‘Tea cosy’ homes boost health and wealth

A new development in Liverpool designed to cut fuel poverty and reduce carbon emissions is also having a knock-on effect on residents’ health.

Riverside’s one-and-two bedroom apartments and bungalows on Maidford Road in Dovecot form the housing association’s pilot eco development.

Kevin Hubbard, Riverside’s Quality and Value Manager, said: “We are committed to improving the quality of our homes for our residents so we have effectively created a tea cosy effect through higher levels of insulation and draught-proofing. We have installed data readers in the homes so we can monitor their energy efficiency, the results of which will inform future developments.

“We adopted a dual approach to boosting energy efficiency and tackling fuel poverty, combining eco-system installation with advice to residents to ensure they get the best use from their boilers.

“Improving the energy efficiency of our properties not only cuts down our carbon footprint but more importantly reduces fuel poverty by helping our residents save money on their energy bills.”

The £4.6m development is expected to save its residents on average nearly £700 a year, compared to a standard house of a similar size.

Rhoda Wilkinson, Riverside’s Affordable Warmth Project Officer, said: “Some residents were sceptical at first because the system works best if it is managed by temperature rather than time. But our Affordable Warmth Officers worked with them to carefully explain how to use the equipment and they have been thrilled with the results.

“The cost of leaving the ventilation system on constantly is actually less than leaving a TV on standby and results in lower fuel bills. The combined gas and electricity for a two-bedroom bungalow in this development is an average of £350 a year, compared to £1019 for a typical two-bedroom bungalow.”

While it is important to eliminate draughts, it is also essential to maintain ventilation to avoid mould and damp so the homes are designed to keep heat in and moisture out. Subsequently, residents are reporting improved health with one resident, prone to chest infections as a symptom of suffering from emphysema, saying that she has suffered no respiratory illnesses since she moved there in December.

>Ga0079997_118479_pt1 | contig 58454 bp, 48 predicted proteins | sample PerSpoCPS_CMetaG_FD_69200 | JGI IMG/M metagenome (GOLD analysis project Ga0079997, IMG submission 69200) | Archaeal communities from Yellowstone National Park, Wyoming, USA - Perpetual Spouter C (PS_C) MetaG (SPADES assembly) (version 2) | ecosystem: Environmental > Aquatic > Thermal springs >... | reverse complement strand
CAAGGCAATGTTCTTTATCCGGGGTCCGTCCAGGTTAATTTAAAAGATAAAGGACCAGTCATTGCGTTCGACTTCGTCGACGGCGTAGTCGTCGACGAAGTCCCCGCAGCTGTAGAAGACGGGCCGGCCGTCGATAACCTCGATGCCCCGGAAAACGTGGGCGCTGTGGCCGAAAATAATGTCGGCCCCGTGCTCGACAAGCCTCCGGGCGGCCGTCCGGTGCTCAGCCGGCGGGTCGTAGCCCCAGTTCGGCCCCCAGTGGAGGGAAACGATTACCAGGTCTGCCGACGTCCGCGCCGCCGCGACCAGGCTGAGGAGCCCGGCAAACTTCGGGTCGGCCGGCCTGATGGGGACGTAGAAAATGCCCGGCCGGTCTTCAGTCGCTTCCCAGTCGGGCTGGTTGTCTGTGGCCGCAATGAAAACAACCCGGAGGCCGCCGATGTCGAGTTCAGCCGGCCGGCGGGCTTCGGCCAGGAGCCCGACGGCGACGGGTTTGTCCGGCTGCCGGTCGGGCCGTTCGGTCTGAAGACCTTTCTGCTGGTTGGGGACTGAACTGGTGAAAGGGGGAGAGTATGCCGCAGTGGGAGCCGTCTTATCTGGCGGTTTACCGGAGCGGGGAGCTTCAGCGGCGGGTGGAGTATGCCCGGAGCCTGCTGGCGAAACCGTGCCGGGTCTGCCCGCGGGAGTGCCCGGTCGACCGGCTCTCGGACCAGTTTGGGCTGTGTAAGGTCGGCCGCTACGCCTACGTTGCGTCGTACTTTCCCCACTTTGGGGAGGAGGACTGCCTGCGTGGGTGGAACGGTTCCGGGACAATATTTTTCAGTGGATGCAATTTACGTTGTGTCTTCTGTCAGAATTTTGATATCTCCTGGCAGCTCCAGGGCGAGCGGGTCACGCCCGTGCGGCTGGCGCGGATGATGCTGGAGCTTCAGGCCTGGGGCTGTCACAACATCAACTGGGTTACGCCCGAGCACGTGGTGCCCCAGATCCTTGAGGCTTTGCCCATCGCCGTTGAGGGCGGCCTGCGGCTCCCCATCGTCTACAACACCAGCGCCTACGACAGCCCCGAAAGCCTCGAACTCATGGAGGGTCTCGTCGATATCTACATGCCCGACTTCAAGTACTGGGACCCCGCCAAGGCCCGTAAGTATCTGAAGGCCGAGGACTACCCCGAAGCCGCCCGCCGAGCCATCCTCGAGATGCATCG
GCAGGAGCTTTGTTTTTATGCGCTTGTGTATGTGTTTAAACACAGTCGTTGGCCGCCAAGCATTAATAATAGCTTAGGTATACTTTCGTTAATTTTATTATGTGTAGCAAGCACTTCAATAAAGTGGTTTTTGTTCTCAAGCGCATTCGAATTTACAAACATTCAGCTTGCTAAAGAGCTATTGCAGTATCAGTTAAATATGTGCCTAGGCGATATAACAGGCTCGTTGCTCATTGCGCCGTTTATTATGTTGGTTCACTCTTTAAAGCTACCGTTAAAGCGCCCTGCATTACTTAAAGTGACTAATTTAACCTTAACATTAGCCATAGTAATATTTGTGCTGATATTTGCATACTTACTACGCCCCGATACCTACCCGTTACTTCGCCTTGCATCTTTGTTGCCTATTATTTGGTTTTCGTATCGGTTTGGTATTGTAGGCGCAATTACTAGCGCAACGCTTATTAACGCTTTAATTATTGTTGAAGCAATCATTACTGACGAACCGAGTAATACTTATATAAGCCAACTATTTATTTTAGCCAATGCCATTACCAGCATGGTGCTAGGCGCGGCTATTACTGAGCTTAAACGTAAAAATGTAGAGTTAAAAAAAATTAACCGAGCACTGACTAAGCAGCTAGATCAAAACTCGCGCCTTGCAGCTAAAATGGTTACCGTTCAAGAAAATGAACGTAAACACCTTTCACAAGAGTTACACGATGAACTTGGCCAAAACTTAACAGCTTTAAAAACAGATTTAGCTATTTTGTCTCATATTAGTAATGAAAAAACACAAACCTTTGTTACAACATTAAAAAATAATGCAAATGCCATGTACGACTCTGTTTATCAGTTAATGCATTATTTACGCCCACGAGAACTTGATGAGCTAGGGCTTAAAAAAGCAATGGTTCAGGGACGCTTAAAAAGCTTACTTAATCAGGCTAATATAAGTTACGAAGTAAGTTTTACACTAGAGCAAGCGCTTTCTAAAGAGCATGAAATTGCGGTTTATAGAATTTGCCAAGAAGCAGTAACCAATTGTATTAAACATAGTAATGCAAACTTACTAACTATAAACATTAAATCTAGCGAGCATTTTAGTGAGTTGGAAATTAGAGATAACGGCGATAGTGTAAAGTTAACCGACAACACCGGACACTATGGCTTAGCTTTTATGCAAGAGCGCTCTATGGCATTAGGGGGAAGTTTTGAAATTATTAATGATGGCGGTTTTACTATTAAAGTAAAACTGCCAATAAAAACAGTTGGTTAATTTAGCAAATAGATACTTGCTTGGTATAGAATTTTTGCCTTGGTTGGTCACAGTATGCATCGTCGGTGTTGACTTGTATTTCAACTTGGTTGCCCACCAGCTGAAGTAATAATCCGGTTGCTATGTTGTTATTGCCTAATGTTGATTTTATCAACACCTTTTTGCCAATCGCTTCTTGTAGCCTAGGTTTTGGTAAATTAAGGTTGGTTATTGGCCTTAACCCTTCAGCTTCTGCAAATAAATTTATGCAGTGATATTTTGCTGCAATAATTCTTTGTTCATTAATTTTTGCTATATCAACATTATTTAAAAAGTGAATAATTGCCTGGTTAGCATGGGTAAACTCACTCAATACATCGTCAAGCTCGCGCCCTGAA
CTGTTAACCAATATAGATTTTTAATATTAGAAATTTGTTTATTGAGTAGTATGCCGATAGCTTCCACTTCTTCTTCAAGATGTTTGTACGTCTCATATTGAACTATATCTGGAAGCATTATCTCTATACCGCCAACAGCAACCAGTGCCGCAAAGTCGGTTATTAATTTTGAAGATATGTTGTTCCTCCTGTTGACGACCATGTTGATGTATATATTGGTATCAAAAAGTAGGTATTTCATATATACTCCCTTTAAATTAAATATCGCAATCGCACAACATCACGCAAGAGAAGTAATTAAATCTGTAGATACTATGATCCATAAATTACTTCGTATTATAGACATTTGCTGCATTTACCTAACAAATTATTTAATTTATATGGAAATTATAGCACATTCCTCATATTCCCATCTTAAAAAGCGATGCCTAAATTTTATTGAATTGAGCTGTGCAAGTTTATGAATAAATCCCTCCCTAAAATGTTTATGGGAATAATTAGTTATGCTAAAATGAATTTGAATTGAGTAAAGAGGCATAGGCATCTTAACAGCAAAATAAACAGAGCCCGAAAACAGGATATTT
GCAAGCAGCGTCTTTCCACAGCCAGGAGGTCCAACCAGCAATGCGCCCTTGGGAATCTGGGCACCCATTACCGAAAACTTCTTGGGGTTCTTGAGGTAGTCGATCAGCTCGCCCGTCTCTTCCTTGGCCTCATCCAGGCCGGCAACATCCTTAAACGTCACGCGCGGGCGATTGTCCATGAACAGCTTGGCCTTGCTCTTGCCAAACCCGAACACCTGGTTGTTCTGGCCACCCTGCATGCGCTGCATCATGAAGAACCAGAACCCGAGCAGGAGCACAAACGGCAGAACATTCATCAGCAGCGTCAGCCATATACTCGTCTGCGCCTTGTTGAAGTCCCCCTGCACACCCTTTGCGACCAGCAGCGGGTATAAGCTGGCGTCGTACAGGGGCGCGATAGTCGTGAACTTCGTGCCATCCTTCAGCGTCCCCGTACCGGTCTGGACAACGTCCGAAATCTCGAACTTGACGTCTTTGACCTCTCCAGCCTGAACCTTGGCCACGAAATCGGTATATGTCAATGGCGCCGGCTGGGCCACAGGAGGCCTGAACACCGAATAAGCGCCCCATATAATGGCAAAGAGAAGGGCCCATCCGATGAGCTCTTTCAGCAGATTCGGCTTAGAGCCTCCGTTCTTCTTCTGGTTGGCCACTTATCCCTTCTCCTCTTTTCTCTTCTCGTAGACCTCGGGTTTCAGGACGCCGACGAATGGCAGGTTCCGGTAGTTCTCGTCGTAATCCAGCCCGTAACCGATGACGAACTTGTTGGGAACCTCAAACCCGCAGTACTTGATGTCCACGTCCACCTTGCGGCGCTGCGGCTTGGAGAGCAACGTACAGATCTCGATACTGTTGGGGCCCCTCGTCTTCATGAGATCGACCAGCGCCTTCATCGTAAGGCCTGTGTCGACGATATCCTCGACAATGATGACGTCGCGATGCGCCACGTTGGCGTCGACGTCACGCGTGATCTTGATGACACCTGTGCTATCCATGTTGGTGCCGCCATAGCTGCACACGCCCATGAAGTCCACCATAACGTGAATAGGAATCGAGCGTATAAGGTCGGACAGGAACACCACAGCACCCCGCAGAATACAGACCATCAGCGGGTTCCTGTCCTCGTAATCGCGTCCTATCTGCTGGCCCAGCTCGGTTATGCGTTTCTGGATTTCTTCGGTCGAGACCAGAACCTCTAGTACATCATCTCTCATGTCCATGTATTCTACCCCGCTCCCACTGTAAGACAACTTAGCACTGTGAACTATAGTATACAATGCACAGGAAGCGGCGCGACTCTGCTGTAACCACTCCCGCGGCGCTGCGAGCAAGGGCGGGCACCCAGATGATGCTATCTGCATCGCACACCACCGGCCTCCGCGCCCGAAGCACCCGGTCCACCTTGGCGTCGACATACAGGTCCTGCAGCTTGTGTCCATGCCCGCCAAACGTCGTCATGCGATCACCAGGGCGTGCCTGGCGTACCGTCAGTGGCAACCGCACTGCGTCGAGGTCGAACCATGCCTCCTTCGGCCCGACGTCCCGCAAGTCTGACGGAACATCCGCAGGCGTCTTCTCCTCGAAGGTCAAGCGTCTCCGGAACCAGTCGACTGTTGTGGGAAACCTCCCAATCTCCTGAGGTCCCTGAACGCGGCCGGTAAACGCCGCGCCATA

Another resident, Joanne, has been in her home for less than a month but can already feel the benefits.

She said: “I suffer from multiple mobility issues which worsen when it is cold and damp to the point where my limbs spasm. So it is vital to maintain a steady temperature.

“When I moved in, it was like all my Christmases had come at once. My body can detect damp a mile away but as soon as I walked in, the air felt fresher and drier.

“The other great thing about my new home is the space. Although it is not specifically designed for disabilities, the hallways are so big that I can do a full turn in my wheelchair and the doorways are wide enough for me to easily get my chair through.

“It’s also really light, which is great for me as I don’t get out much. The garden is a good size too so I’ve got a vegetable patch, which is my therapy.

“For somebody who is disabled, this ticks all the boxes. In the space of a few weeks, my quality of life has improved dramatically and I’ve got my independence back.”

Riverside’s commercial arm Prospect GB built the development in partnership with Liverpool City Council, which gifted the land to Riverside as part of its Mayoral pledge to deliver 5,000 new homes.

Councillor Frank Hont, Liverpool City Council cabinet member for housing, said: “This is an innovative development which is important on very many levels. Not only is it contributing to the Mayoral pledge on building houses in the city but it is cutting energy bills and helping the environment. And it is also providing healthier living spaces – so it is no wonder that residents are delighted with it.”


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